Lower levels being HS and below, look at LL for example and how many kids hit a ball off the end of the bat and it goes over the fence.

Yes unfortunately Baseball and other sports have to compete with video games nowadays it’s sad. I remember listening to a radio show and the guy being interviewed was talking about how he was out for a walk and saw two children talking about what they wanted to play, hockey or football so the man decided he was going to wait and see what they decided and watch a little because it reminded him of when he was a kid. He said next thing he knew the kids were gone and had went inside to play a video game. It really is sad that that’s the world these kids are growing up in.

That’s a great talking point, but I wonder how many HRs at any level with any bat were “hit off the end of the bat” or as may have also opined, “off the handle”.

As much as people may want to believe otherwise, in order to propel a baseball a specific distance, no matter what the material, a minimum bat mass and velocity are required. Now it may take less mass or velocity depending on the material, but its not like you can lay a bat on the ground and have it generate a HR by simply setting a ball on top of it.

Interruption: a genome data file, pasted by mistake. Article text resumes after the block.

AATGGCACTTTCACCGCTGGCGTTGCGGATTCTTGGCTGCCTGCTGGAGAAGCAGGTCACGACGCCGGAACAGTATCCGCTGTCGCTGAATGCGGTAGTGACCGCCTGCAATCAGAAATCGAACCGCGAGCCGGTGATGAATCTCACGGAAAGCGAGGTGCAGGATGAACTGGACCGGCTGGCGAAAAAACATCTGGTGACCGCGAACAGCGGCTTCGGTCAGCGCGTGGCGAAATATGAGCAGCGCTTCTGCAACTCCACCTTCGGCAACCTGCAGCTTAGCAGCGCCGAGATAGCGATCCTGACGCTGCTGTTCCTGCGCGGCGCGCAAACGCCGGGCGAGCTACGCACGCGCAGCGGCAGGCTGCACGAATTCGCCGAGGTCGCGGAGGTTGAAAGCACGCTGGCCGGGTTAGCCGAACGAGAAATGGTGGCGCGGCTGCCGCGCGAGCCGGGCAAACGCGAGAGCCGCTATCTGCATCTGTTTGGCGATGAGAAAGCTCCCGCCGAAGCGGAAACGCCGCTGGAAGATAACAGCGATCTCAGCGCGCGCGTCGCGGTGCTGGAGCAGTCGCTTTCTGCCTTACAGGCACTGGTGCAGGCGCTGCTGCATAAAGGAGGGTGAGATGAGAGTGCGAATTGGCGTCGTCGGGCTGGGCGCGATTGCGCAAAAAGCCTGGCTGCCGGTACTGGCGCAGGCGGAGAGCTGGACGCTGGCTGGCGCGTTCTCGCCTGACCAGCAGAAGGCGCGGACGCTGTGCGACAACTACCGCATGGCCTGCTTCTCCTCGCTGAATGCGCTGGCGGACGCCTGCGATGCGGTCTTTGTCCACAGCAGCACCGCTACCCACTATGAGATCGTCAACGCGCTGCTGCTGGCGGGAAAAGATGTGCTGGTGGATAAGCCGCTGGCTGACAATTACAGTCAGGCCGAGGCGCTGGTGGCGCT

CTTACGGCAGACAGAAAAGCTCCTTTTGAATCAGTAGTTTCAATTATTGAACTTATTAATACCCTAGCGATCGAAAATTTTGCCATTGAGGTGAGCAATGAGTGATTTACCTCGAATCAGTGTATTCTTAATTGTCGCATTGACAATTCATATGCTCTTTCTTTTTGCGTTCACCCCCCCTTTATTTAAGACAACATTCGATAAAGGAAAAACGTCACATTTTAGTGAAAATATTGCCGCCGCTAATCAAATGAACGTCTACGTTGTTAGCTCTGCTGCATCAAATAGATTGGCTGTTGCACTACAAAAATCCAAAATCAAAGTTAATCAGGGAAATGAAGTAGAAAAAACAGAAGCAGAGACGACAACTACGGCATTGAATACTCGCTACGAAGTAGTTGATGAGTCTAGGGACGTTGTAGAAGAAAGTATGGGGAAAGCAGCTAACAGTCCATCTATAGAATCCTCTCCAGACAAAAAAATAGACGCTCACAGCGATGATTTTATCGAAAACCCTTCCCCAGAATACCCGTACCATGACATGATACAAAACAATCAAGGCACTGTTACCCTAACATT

The truth is, its nearly impossible for the human senses to determine where on the bat a ball was struck, or the velocity of that bat at impact, so how many times one of these “unworthy” HRs has really been hit is really unknown.

A big reason video games have become so pervasive in relation to sports is, its increasingly more difficult to get the minimum number of players together to play a given sport. FI, compared to 60 years ago, how many parents would allow their unsupervised child to go up to a mile away to play baseball? Heck, many of my friends and I used to do that nearly every day, but with all the hazards out here now-a-days, I doubt nearly as many parents would even entertain the idea.

Besides, even one kid can play a game of baseball against the computer or on line against someone he doesn’t even know, even though e may not have the physical tools to play the game for real. Not only can he bat, he can also be the big hero pitcher, something a much wiser coach would never let him do.

[quote]That’s a great talking point, but I wonder how many HRs at any level with any bat were “hit off the end of the bat” or as may have also opined, “off the handle”.

As much as people may want to believe otherwise, in order to propel a baseball a specific distance, no matter what the material, a minimum bat mass and velocity are required. Now it may take less mass or velocity depending on the material, but its not like you can lay a bat on the ground and have it generate a HR by simply setting a ball on top of it.